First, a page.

Archive for March 2015
You may have noticed I recently added a new section to this site: Patterns of Ladder Logic Programming. My goal, as usual, is to try to help new ladder logic programmers come up to speed faster and without all the trial and error I had to go through.
The new Patterns section is an attempt to distill ladder logic programs into their component parts. I assume the reader already knows the basic elements of ladder logic programming, such as contacts, coils, timers, counters, and one-shots. The patterns describe ways of combining these elements into larger patterns that you’re likely to see when you look through real programs. In my experience, you can program 80% of the machines out there by combining these patterns in applicable ways.
The Patterns section isn’t complete yet, but I will be adding to it slowly over time. If you think of a pattern that’s blatantly missing, please send me a note so I can include it.
Beckhoff releases new versions of TwinCAT 3 fairly often, and especially since this is a new platform you probably want to stay on top of their new updates for improved stability and new features. Here are some hard-won lessons I wanted to share with you about how to upgrade your production system to the latest TwinCAT 3 release:
Have a Test System
You should definitely have an offline test system for many good reasons. This test system should have the same operating system version as your production system and should ideally be the same hardware, though I realize that’s not always feasible. It could just be an old desktop PC you have sitting around, but that’s better than nothing. TwinCAT 3 is free for non-production use so you have no excuse for not having an offline test system.
Test your upgrade on the Test System First!
Never try upgrading your production system without running through a dry-run on your test system first. Get a copy of the latest TwinCAT solution from your production machine and get it running on your test system. It doesn’t matter if you don’t have I/O attached because the runtime will work just fine anyway. After your perform the upgrade procedure on your offline test machine, make sure you do a thorough test, including a reboot.
Follow These Steps
- Stop the machine and make it safe
- Put the runtime into Config mode
- Uninstall the old version of TwinCAT 3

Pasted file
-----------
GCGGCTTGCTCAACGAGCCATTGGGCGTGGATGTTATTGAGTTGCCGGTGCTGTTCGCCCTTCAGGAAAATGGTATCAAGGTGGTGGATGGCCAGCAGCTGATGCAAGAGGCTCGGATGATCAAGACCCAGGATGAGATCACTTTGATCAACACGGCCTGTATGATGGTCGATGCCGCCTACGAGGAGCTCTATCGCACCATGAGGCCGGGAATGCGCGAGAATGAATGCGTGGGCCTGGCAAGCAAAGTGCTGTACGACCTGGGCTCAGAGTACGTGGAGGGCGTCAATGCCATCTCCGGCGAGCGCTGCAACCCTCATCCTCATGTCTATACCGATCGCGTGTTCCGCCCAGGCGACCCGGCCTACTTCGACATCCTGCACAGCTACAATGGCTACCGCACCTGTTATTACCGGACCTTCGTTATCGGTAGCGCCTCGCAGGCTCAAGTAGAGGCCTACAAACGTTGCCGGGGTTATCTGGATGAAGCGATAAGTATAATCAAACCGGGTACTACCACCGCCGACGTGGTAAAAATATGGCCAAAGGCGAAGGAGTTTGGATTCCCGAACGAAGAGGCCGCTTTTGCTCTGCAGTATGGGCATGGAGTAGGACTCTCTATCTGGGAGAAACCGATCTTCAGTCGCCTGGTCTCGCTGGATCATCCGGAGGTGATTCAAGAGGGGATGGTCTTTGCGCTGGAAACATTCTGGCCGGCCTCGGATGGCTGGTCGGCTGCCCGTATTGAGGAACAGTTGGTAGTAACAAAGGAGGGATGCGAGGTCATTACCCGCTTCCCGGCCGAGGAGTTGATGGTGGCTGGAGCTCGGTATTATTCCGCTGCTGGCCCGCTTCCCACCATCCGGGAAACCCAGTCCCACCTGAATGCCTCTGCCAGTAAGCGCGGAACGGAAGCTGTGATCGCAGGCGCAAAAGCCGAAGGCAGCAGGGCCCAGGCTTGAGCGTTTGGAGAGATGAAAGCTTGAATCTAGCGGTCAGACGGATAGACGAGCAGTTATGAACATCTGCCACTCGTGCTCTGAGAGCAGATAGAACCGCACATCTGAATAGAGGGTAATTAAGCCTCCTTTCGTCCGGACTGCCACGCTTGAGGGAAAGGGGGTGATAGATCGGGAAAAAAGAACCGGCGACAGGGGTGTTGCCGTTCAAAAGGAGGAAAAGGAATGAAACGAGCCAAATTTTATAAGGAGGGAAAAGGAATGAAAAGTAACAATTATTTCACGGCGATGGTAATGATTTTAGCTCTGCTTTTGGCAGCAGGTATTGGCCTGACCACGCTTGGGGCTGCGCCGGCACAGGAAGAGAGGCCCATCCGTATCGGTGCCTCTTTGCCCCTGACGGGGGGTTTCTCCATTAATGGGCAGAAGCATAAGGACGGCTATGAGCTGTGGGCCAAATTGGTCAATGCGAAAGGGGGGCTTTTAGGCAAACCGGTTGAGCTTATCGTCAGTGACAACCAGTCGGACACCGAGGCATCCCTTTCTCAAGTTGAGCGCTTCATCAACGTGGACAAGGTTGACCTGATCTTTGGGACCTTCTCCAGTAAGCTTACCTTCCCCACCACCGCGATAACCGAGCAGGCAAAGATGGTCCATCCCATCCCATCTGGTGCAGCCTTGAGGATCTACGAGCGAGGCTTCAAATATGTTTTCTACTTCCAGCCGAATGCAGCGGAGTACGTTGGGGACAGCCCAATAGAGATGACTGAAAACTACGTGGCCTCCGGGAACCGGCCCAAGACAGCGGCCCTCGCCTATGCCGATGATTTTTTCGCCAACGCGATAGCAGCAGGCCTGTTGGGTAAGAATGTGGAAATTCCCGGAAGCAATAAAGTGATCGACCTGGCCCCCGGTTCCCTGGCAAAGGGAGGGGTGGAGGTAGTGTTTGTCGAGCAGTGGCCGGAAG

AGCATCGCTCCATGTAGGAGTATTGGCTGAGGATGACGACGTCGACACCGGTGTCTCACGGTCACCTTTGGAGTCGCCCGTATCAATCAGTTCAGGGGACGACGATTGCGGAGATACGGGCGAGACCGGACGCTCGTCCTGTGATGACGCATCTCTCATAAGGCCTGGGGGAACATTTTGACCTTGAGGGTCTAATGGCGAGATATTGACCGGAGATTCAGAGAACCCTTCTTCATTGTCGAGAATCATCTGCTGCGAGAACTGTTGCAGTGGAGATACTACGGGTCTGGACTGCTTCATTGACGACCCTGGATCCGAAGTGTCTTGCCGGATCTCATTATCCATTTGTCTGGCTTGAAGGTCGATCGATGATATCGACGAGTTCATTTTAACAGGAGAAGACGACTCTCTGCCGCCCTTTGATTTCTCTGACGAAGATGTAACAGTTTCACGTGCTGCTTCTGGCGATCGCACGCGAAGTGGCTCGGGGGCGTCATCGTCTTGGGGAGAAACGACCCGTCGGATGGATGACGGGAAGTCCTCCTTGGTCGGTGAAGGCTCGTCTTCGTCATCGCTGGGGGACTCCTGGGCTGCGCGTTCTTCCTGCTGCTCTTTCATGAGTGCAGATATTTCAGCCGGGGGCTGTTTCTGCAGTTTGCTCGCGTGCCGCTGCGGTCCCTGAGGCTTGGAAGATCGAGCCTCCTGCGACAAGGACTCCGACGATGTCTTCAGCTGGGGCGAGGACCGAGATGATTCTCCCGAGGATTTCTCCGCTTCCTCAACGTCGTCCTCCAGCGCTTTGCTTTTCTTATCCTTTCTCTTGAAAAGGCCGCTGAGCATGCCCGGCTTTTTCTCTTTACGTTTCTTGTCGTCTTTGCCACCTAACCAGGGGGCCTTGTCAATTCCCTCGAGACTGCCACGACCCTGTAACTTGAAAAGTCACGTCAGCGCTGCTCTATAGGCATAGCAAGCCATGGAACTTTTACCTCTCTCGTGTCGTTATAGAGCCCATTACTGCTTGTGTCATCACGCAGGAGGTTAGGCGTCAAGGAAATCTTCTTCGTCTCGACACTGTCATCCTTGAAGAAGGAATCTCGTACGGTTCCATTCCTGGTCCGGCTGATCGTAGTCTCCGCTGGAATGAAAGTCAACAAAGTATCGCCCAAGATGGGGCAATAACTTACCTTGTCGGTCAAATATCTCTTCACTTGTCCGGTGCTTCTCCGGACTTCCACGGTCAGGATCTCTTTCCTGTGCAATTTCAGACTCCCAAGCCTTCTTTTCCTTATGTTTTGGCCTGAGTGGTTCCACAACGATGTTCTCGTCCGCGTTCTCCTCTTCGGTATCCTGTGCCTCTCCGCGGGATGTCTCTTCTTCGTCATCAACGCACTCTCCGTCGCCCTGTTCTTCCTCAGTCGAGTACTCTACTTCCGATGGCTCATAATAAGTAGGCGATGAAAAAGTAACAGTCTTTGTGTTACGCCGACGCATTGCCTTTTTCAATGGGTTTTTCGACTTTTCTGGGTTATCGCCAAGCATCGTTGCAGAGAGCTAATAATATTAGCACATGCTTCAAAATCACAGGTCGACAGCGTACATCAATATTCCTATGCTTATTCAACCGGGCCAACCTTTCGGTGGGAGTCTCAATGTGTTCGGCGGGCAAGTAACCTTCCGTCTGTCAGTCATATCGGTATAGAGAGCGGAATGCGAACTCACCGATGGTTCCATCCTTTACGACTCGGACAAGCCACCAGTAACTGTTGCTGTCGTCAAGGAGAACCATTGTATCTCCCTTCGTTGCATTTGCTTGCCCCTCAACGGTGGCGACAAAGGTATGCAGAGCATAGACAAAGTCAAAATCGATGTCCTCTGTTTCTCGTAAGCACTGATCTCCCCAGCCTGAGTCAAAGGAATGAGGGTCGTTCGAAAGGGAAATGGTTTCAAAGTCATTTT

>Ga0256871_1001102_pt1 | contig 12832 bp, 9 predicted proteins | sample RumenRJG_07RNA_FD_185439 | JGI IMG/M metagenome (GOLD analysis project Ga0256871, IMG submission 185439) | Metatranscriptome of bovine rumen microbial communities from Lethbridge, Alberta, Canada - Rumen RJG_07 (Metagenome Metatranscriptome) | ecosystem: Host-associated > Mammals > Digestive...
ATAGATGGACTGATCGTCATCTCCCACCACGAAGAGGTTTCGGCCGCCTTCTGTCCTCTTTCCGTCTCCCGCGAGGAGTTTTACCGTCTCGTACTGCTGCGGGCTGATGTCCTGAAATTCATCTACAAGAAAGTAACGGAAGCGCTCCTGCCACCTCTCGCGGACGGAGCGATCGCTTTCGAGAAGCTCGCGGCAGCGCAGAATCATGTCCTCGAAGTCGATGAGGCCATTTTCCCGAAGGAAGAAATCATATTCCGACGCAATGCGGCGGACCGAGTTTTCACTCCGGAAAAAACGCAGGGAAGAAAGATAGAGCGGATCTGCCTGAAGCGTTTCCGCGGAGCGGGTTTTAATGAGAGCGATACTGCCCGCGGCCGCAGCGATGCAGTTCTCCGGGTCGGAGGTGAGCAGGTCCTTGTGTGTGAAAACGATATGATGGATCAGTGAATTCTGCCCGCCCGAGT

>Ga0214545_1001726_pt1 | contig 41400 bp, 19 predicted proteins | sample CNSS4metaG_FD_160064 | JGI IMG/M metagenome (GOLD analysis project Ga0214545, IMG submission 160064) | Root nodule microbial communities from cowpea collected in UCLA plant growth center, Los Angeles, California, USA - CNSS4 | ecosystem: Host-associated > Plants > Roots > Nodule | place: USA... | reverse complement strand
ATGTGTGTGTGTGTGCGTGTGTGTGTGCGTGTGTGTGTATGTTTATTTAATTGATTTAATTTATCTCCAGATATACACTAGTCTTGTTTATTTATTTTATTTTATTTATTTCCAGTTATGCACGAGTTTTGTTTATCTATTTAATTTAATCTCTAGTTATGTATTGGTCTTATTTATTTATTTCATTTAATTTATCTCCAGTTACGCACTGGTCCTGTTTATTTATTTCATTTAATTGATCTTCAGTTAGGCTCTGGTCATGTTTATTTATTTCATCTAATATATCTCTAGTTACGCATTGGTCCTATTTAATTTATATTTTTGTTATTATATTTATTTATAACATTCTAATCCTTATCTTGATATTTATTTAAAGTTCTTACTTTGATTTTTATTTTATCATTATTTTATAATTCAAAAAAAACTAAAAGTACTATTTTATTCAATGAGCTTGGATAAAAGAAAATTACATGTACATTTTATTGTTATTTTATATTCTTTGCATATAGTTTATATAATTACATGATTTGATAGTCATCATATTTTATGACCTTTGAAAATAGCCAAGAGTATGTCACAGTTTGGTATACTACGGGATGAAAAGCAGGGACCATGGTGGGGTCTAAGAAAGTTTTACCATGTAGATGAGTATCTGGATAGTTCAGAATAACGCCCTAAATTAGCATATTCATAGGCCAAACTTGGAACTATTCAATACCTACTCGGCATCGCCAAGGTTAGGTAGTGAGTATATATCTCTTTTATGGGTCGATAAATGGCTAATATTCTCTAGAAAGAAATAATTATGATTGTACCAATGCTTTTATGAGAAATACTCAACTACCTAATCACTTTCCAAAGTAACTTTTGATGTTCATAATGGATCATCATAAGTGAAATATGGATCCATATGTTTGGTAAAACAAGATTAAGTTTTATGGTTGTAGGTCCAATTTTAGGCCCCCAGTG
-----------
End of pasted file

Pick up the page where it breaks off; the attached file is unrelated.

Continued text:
- Also uninstall the old version of the Beckhoff Real-time Ethernet PnP Drivers
- Install the new version of TwinCAT 3
- Open the TwinCAT 3 solution
- Re-install any custom libraries, if you have any (optional)
- Go to the tool for configuring Real-time Ethernet devices, and install the new driver on your EtherCAT cards
- Re-link your EtherCAT master to your EtherCAT adapter under I/O, just in case
- Build each PLC project (individually, don’t use Rebuild All because it sometimes ignores errors)
- Check that you didn’t lose any I/O mapping
- Activate boot project on each PLC project
- Check under System that it’s configured to start in Run mode (if that’s what you want)
- Activate configuration and restart in run mode
- Test by doing a reboot
Upgrading the Real-time Ethernet drivers is critical. We were experiencing cases where the EtherCAT bus would just cut out on us, but only on one machine. All of our machines were upgraded to the same version, so we initially thought it must be a hardware issue. It turned out that we weren’t upgrading the Real-time Ethernet driver when we upgraded TwinCAT 3 versions, so this machine had an old version of the driver loaded, and all the other machines had a newer version. After upgrading the driver, the problem went away, so upgrading the driver is a critical step.
If you find that you did lose your I/O mapping, make sure you’ve built all your PLC projects (which generates a TMC file) and then close TwinCAT 3 XAE down and revert your .tsproj (TwinCAT solution project) file back to the original state. Then start again at the step where you open the TwinCAT 3 solution. Now you should find that your I/O mapping is back. That’s because the inputs and outputs of each PLC project are compiled into the TMC file and TwinCAT 3’s system manager links I/O against that. If the file doesn’t exist (or they changed the format during the upgrade) then it’ll just delete the links. However, the links still exist in the original .tsproj file, so creating the TMC file and then reverting the .tsproj file will put everything back to a happy state. This is also a useful trick when you’re moving the project to a new PC and you didn’t bring the .tmc files along for the ride (because they’re quite large).
Edit: Since writing this article, I’ve added a TwinCAT 3 Tutorial to this site as well.